The Atchison Daily Globe from Atchison, Kansas on January 24, 1977 · Page 2
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The Atchison Daily Globe from Atchison, Kansas · Page 2

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Atchison, Kansas
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Monday, January 24, 1977
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Page 2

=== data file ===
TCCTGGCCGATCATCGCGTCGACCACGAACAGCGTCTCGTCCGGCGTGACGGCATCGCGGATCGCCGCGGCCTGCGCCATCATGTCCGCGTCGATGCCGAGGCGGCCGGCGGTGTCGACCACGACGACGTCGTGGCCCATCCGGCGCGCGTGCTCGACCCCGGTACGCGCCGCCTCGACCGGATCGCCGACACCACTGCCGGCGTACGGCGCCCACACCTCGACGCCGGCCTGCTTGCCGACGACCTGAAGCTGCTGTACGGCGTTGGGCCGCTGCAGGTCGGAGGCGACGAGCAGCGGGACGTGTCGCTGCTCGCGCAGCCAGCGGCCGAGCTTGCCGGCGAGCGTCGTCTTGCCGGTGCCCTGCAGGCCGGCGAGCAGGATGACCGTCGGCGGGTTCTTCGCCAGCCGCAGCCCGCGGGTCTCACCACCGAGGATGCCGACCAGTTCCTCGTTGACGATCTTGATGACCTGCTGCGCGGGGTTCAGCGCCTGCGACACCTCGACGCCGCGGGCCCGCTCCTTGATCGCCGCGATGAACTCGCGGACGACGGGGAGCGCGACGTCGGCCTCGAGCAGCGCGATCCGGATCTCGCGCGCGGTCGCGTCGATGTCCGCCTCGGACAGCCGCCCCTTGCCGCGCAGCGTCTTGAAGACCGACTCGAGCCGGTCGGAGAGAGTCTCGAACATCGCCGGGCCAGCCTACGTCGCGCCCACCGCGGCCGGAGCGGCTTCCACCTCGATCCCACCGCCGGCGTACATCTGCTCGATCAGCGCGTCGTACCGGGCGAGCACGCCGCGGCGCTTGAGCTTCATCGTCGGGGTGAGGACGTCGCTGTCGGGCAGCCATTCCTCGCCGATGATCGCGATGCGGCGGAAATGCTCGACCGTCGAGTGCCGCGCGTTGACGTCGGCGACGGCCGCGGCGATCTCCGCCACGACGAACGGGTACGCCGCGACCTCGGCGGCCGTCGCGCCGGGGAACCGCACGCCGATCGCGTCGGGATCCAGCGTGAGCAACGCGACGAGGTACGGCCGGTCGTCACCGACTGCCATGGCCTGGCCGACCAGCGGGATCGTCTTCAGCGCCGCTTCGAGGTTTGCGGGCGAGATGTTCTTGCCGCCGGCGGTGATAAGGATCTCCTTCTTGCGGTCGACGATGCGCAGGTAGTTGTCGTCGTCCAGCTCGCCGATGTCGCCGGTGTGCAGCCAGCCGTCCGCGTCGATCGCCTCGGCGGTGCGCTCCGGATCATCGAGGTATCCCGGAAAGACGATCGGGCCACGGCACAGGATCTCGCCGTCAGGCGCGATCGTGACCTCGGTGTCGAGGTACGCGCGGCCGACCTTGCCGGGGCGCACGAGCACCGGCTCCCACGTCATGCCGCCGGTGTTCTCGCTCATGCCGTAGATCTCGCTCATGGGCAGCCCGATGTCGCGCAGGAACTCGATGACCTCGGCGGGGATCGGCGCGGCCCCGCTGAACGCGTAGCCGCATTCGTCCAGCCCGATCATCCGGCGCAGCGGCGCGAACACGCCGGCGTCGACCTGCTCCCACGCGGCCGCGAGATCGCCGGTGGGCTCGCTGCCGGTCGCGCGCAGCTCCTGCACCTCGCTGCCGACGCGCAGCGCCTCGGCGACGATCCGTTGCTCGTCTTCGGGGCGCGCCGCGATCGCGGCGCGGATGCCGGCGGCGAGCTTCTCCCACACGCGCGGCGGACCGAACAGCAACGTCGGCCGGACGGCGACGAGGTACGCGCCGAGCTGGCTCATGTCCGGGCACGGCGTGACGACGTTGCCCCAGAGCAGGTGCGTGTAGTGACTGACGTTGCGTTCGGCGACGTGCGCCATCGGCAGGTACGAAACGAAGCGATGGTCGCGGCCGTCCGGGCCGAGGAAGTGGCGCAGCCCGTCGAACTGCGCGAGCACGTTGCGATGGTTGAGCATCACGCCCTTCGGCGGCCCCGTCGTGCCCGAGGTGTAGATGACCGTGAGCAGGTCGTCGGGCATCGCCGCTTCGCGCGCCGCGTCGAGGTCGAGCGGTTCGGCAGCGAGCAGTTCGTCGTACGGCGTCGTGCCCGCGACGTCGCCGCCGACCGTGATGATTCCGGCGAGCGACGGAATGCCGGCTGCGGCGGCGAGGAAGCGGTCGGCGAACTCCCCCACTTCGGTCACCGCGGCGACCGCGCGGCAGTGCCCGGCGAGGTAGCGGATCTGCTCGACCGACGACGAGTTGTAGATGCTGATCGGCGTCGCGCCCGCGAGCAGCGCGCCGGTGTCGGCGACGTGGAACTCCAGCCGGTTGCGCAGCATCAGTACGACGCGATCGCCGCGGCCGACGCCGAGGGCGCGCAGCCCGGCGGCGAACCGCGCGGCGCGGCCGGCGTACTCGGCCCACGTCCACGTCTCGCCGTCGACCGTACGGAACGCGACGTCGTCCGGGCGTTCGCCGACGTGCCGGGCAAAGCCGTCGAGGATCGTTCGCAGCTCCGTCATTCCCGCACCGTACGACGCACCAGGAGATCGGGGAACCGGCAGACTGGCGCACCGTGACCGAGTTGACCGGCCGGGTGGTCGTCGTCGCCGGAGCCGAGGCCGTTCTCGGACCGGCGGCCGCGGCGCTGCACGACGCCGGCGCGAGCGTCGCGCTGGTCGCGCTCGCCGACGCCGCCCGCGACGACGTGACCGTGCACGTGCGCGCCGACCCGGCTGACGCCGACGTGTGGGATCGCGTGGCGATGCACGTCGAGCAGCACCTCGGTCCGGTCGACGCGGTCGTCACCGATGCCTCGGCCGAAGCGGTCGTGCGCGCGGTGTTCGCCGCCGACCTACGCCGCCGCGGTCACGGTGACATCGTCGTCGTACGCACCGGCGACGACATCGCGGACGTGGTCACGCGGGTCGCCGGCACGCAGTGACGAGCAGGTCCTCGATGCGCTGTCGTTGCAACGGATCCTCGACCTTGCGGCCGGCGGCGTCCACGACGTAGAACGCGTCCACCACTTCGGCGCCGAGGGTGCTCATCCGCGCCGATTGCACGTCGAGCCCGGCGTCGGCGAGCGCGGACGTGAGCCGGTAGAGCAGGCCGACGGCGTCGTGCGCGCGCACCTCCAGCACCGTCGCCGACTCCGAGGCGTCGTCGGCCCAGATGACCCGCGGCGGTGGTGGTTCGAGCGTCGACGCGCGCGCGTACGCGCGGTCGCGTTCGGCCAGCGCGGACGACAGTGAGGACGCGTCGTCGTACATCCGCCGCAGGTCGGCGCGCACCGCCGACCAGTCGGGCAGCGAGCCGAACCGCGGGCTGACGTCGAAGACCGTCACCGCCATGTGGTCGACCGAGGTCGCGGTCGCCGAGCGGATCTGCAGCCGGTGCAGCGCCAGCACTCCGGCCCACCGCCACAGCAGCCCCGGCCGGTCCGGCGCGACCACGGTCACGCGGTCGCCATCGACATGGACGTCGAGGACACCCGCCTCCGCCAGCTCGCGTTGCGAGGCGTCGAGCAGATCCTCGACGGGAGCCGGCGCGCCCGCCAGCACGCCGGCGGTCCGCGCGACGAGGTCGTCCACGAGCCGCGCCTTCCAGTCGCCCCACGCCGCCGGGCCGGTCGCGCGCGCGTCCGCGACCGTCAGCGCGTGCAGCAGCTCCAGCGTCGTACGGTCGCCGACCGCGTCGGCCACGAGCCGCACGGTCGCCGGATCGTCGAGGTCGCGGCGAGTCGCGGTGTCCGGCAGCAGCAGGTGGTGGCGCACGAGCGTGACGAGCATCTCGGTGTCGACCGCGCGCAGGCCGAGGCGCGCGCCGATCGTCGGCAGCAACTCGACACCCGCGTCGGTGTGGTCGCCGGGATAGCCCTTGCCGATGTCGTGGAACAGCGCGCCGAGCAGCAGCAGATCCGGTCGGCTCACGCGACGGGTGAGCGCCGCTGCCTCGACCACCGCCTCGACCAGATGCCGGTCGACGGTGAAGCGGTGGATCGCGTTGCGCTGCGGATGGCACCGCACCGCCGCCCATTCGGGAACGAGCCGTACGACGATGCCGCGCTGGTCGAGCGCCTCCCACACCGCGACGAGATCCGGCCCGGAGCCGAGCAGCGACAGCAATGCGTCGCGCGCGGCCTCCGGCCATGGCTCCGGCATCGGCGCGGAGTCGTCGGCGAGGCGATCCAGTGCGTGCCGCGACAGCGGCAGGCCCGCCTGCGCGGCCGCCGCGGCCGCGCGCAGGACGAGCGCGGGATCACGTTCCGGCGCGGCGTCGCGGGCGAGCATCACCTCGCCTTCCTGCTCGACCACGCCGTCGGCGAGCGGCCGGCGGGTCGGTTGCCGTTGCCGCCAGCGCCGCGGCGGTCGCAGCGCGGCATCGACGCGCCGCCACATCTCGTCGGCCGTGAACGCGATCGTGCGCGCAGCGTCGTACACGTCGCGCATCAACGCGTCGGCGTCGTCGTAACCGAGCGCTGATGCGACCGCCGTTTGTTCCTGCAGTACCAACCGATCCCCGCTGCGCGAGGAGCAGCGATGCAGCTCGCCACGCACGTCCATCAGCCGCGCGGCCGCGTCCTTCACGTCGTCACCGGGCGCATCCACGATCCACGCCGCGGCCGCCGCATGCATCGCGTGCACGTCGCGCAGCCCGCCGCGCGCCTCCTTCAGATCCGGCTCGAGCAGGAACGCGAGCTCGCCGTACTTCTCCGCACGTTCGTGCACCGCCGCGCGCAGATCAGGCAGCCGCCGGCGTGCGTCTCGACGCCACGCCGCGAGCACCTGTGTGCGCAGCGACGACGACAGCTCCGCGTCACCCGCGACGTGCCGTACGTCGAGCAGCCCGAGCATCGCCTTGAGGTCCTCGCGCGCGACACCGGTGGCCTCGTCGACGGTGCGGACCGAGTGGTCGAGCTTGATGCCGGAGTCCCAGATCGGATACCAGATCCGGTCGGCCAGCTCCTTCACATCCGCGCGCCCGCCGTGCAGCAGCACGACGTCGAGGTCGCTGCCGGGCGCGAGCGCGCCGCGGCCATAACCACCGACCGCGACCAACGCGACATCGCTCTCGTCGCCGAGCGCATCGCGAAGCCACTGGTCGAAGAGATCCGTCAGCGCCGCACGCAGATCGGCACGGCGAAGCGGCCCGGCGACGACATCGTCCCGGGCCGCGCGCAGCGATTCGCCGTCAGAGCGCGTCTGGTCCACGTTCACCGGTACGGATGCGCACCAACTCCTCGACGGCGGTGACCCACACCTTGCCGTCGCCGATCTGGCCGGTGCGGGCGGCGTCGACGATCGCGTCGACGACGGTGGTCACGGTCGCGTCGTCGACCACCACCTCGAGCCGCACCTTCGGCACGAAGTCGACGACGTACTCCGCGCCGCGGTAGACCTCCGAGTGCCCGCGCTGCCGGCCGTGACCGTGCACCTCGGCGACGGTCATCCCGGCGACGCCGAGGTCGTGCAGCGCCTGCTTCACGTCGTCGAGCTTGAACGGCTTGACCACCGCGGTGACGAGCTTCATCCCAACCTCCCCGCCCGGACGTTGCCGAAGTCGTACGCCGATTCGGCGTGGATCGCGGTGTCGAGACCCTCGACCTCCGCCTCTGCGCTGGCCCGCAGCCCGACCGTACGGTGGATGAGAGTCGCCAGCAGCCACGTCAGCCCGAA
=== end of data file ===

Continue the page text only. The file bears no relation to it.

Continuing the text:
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Contract £ Bridge Reilly Retrial Expected In Fall NAL'GATL'CK NKWS (Conn.) Tuesday. June 1, 1976-Page 3 Famous Hand South dealer. Neither side vulnerable. NORTH «3 »Q92 » K Q 10 6 3 2 *KJ10 WEST *AKJ 10972 ¥_ «95 49864 EAST »65 V 10 87 4 3 »A J7 4732 SOUTH »Q84 VAKJ65 *AQ5 The bidding: Soulh West North IV 4* 5» trump holding, bul Hirschberg nevertheless accomplished his mission. At trick (cur he led the nine of hearts from dummy. East, realizing that declarer would finesse if he followed low, covered the nine with the ten to protect his trump Mck, Hirschbergwon with the jack, led a diamond to the king, and ruffed a diamond. He then cashed three club tricks, producing this position with the lead in dummy: North LITCHFIELD, Conn. <UPI> — Peler A. Heilly's retrial for the murder of his mother will apparently not be held until fall. Officials said Thursday that the Litchfield County Superior Court docket is backed up, .with at least two other murder [rials expected to be held before Reilly's. The other two suspects are still in prison, so their trials will be held first. Reilly is free on $25,000 bond pending retrial on a charge of murder in the Sept. 28, 1973 slaying of his mother, Barbara Gibbons, He was convicted in April, 1974, but Superior Court Judge John A. Speziale ruled in March Reilly's conviction was a "grave injustice" and said he should be tried again. Jury trials are not normally held in the courthouse during the summer because it is not air-conditioned. The crowded docket may require summer trials, court officials said. East Dble Opening lead - king of spades. Here Is a hand in a class by itself. It was played in 1959 by the late Ralph Hirschberg, „«...*.«. — celebrated New York star. He trump a spade in dummy, so he got to five hearts doubled on the ruffed wilh the seven. »1063 West East Immaterial »8743 South *Q » AK6 Hirschberg now led Ihe ten of diamonds. East could not afford to ruff with Ihe three, as South would overruff with the six and Students May Have Misread Instrument [firschberg oven-lifted with the king, trumped the queen of spades with Dummy's queen of hearts and led another diamond from dummy. East, whose tniinp holding now consisted of the 8-4 in front of South's A-6, was forced lo ruff and watch his "ironclad" Irump trick go down Ihe drain. (© 1916 Kin Fuluin Syndic.^. Inc.] Tomorrow: A delicate operation. ^wxwWxra^^ 'I-Television In Review | I .. lly JOAN IIANAUEfl | bidding shown. West 'led the king of spades and shifted to the nine oE diamonds. East took the queen with the ace and returned a spade, ruffed in dummy with the deuce. Htrschberg now had to win Ihe rest of Hie Iricks lo make the contract, this seems impossible, if you look at East's BOLTON, Conn. (UP1) - An official from a bus company said Mystic Oral School students may have thought the air pressure gauge was the speedometer when they stated their drim was going 100 miles an hour. The parents of 11 students signed a complaint sent last week to slate Education Commissioner Mark Shedd about the alleged incident. Also, 23 students on the bus signed a statement detailing the alleged incident. "There's one big dial on Ihe instrument panel thai registers between 90 and 120. It's the air pressure gauge to the braking system," said Terence McElroy, general manager of the Eastern Bus Co. of Bolton. McElroy said Sunday 40 students from the state school for the deaf may have been mistaken when they concluded the bus was traveling at about 100 miles an hour "on a trip May 14 from Mystic to Branford. Mrs. Alice LaRock of Branford said her son, Angelo NEW YORK (UPI) - Old scries of three Iwc-hour televi- television pilots never die and sion movies called "How The '^('nnjioTs to oldest'youth on sometimes Ihey don't fade West Was Won," based on The awav, either. Macallans." As a mailer of fad, they By any name it will slill star " even have been known lo turn James Arness and Eva Mane up al a competing network. Sainl. ip That's what may happen next "The Young Pioneers, K ™~j^"^. a " s " m i speeding, he vear with "Wonder Woman." another Western pilol lhal "Wonder Woman" did well in failed to make Ihe ABC fall • Ihe ratings both times it ran as schedule, will try again as a an ABC movie, bul ABC special Christmas movie about 1 already has another wonderful Ihe teen-aged couple home- the bus, told her Ihe driver smelled of alcohol. She said Ihe i were so afraid they McElroy said the driver told and hadn't been for (he older sludents, il would have been bedlam," McElroy said. "1 spoke to some older teenagers who arc pretty good and asked them to help out, but drivers have told me even Ihose kids can't always control the others," he said. He said it is difficult to find drivers willing to accept responsiblily for the weekly charter trip. "1 always warn drivers they hare to lay the law down because these kids are unmanageable. For some reason they're extremely hyperactive. They scream from one end of the bus to the other," he said. "They run up and down the aisles. We have had drivers in Ihe past pull over to the side of the road and tell them if Ihey didn't sil down they wouldn't continue another foot," he said. "We used to use a new bus on thai run, but Ihey jumped around in the seats so much f took that bus off and used an old bus," he said. McElroy said Ihe driver was nol suspended from his job. "He's been working every day. He's an extremely reliable driver and there has never been a complaint about this man at any other time," McElroy said. REGION'1C COMMUNITY SCHOOL STUDENTS look part in Ihe I Prospect Bicentennial Heritage Commillee's essay conlesl "Whal 1 Would Like lo See For a Better Prospect" recently and came up with many interesting ideas. A winner was selected from each class of the 4lh and 5th grades and Ihose selected presented their essays at the linalPTA meelingof the year laslweek. Priies were presented to Ihe winners by Ihc Commission. Fourth grade winners were: Larry Spadola Glen Noble. April Brooks. Robyn Franco, Kristin Carnaroli and Kim Forselius. Fifth grade winners were: Roberta rmiuli ana Aim rorseuui. rum gio^v •. •- —-- Slarv Ann Bell, Angela Taylor. Diane Buoncore, James Doyleand Krisiin Case. Judges were: Mrs. Miriam Levesque. Rev. John Beck and R«v. James O'Oea. Debbie Kelly Is Ine school sreprtsenlativc for Ihe Heritage Commlltee. . Jv i (XEWSphotoby Edward Newman) StateReplacingFlammableMattresses NORWICH, Conn. (UPI) - Conneclicul has replaced mattresses used in prisons as a result of Norwich Bulletin disclosures about polential high flammability of the mallresses. The newspaper, in a copyrighted slory Monday", said Ihe problem became known after two deaths and nearly a dozen injuries. In the lasl 18 months, the Bulletin said, two Connecticut correclional cenler inmates died "as a resull of injuries s'ijtained in 'mallress fires. Nearly a dozen more inmates or guards have been injured or suffered smoke inhalation in Ihe tast two years in the state." A Connecticut Department of Corrections survey found 26 other slates using polyurethane foam mattresses had "serious problems," including four slates which recorded 16 deaths related to mattress fires, the newspaper said. Seven states no longer use the mattresses and an eighth is considering banning them. The newspaper said it brought the problem to the attention of stale officials, including Gov. Ella T. Grasso, and an "emergency level" program was begun lo replace the foam mattresses. Initially, 2,000 safer mal- tresses were bought at a cost of 550,000 for use in areas with "high-risk" populations sue* as prisoners and mental patients, according to Ihe Bulletin. The newspaper saiii Connecticut will replace nearly 20,000 foam mattresses used in state institutions because they burn rapidly and generate a great volume of smoke when exposed to open flame, especially when positioned vertically. The mattresses were sold as flame retarded and exceeded existing federal safety standards, according to a series of articles by Thomas C. Oat and Denis Morin. They said a special chemical treatment used to decrease their flammability does not last long. "Federal safety standards," the newspaper said, "require no open flame testing nor time lest to determine the flammability of mallresses which are labeled fire rctardant." The Bulletin said it held off publishing the story until Ihe maltresses in high-risk areas were replaced for fear inmates would deliberately start fires. "In terms of. the responsible way in which il was handled, I think it's a story in itself," Corrections Commissioner John R. Manson told the Bulletin. "You just couldn't have been more responsible. I don'I know of any other media group which would have held as long as you, if at all," the commissioner was quoted. The paper said "polyurethane mattresses in use in prisons, jails, mental hospitals, juvenile centers and nursing homes across Ihe country at Ihe present time are not safe because they don't have to be." Paul Kisby, the Brooklyn (ire marshal, told the newspaper the raallresses can be "totally consumed by flame in Ihree minutes." The Bulletin said it was alerted lo the problem following Ihe death of a 17-year-old inmate al Ihe Brooklyn Correc- lional Cenler nearly a year ago. ,, He as an woman - and she's Bionic. The steading in the Dakota Temlo- . network isn't likely to trade a ry in the 1670s. |o , was { Qf tod one problem wta hc rdused ^ jn , 0 ^ machines . 1Ie tough with them '• supCTwbmen stfms 'superfluous. '~'' : tnal's"the thinking at NBC; where executives are said to be .' considering picking up ^Ihe • option on "Wonder Woman" if : ABC lets it drop this fall. It ' could be ready for second ••• season slot, to replace a show J! with noi-so-wonderful ratings. i? ABC may have one loo many '/' wonderful women, but it slill is rj looking for a good Western and :; Ihe network hasn't given up on !•* a couple of ils past efforts. V> Last season ABC aired a TV v movie called "The Macahans," • announced as a pilot for a ; possible Western series. II was '"' based on the movie, "How The WesfWas Won." Now ABC has announced il will air a limited — "i <],''r • • - - v,v •--..„- u i - MV O ^" McElrov"said"'he" asked Ihe next fall itll be-.wnnMing its ^_ dispatcher whether the brows all Ihe way to:the bank £« r wh Vse name has not The results now are in on the • smcl]cd „, spring ratings "sweeps." and "«" St^p K - f ^^ p -- ffss.^r^rr^tt in selling commercial time. •" j _ and the ,»;. MTctfS « d - oThad S £ ARB, another survey outfit, beverages," widen their regular surveys. In ' said the case of Nielsen, for ' aj fe ronsidered instance, the weekly survey «£' J moni(or (0 usually covers more than l.MO « ^ Kmsd( homes. In a sweep, Nielsen ^ M he covers 220 markets and about "^ ^ [o ^^ i( mM 100,000 homes. fe , th , s morc In the Nielsen sweep, cover- ra>c "- 011 lllc v ing the period frorn_ Aprils ^ he ^ ^ af( , going MIKE SAYS... Allll VliilRS III IHE LIFE OF YIIIIR DRIUEWJW CBS 15.4. A year ago during the same sweep period CBS was first with 17.5, NBC second with 17 3 and ABC last with 14.8. > f „ , d showed ABC with 17.9, NBC < with 16.5 and CBS with 15.6. A j year ago CBS had 17.7, NBC ; 17.4 and ABC 14.7. j SEAPLANE TROUBLE NEW LONDON, Conn. (UPI) - Efforts by two firms to launch seaplane service lo Block Island have nin into trouble with the Coast Guard the Army Corps of _.,..ieers. Both groups claimed seaplane landings might interfere with marine traffic on Ihe Thames River. Air Goodspeed of East Haddam and Commadore Seaplane Service of SUten Island, N.Y., planned lo begin service this summer. The Staler Island firm is also having trouble with city permits. By Unilcd Press Inlernalional CHARLESTON, S.C., June 1 — Soulh Carolina President Rutledge received word lhat a fleet of 50 or more vessels was anchored six leagues norlh of Sullivan's Island, Ihc first news of the Brilisb expedition under Gen. Henry Clinlon and Adm. Peter Parker. Al Wilmington, N.C., Gen. Charles Iff discovered Ihe Brilish had departed and ordered Virginia and Norlh Carolina units soulh to help (fefend Charleston. with the people who make banking human... Naugatuck Savings Bank effective (-ee _ f\COf You'll get 5.47%|^ dual on 5.25% a year (INTEREST COMPOUNDED CONTINUOUSLY FROM DAY OF DEPOSIT TO DAY OF WITHDRAWAL) Protects asphalt against disintegration from sun, weather, oil, gasoline TEXAS VISITORS AUSTIN, Tex. (UPI) - The Texas Visitor Industry says a record 21,819,000 out-of-st ate rs visited Texas in 1975, spending $3.5 billion. The average tourist drove 1,213 miles while in Texas and 23 per cent cited no predetermined destination for their visit. HOUSE FOR SALE Classified Page Column 3-0 The bank is still the best place for your money. And here at Naugatuck Savings Bank we pay the highest rate allowed by law — higher than any commercial bank can pay. And while we guard your money, we make banking human. Open an account or add to the one you have and get the extra security that comes from having money in the bank. Round the clock banking with our Convenience Card... 24 hours a day every day of the week — 366 days this year. You can deposit OF withdraw money by using your Convenience Card in the Convenience Machine at the Mountview Plaza Office. 5 gallons Sand Mix $1 / 95 R 160 Rutt»r Av*. 7M-TMO Save on Taxes! . . . add to your retirement. individual Refiremenf Annuity for Modern Woodmen members Modem Woodmen of America FrjttTiwl Life Jnivrjnce Homi Offici • Rwfc hUnd, llliiwii "We make banking human." Naugatuck Savings Bank 251 CHURCH STREET, Mori, to ThufS, 9-3; Fri. 9-5:30 • MOUNTVIEW SHOPPING PLAZA, Men. to Wed. & Fri. 10-5; ThufS, 10-7 OXFORD OFFICE (Little River Country Stoies) 35 Old State Rd., Mon.-Tlws. 9-4; Fri. 9-6 3021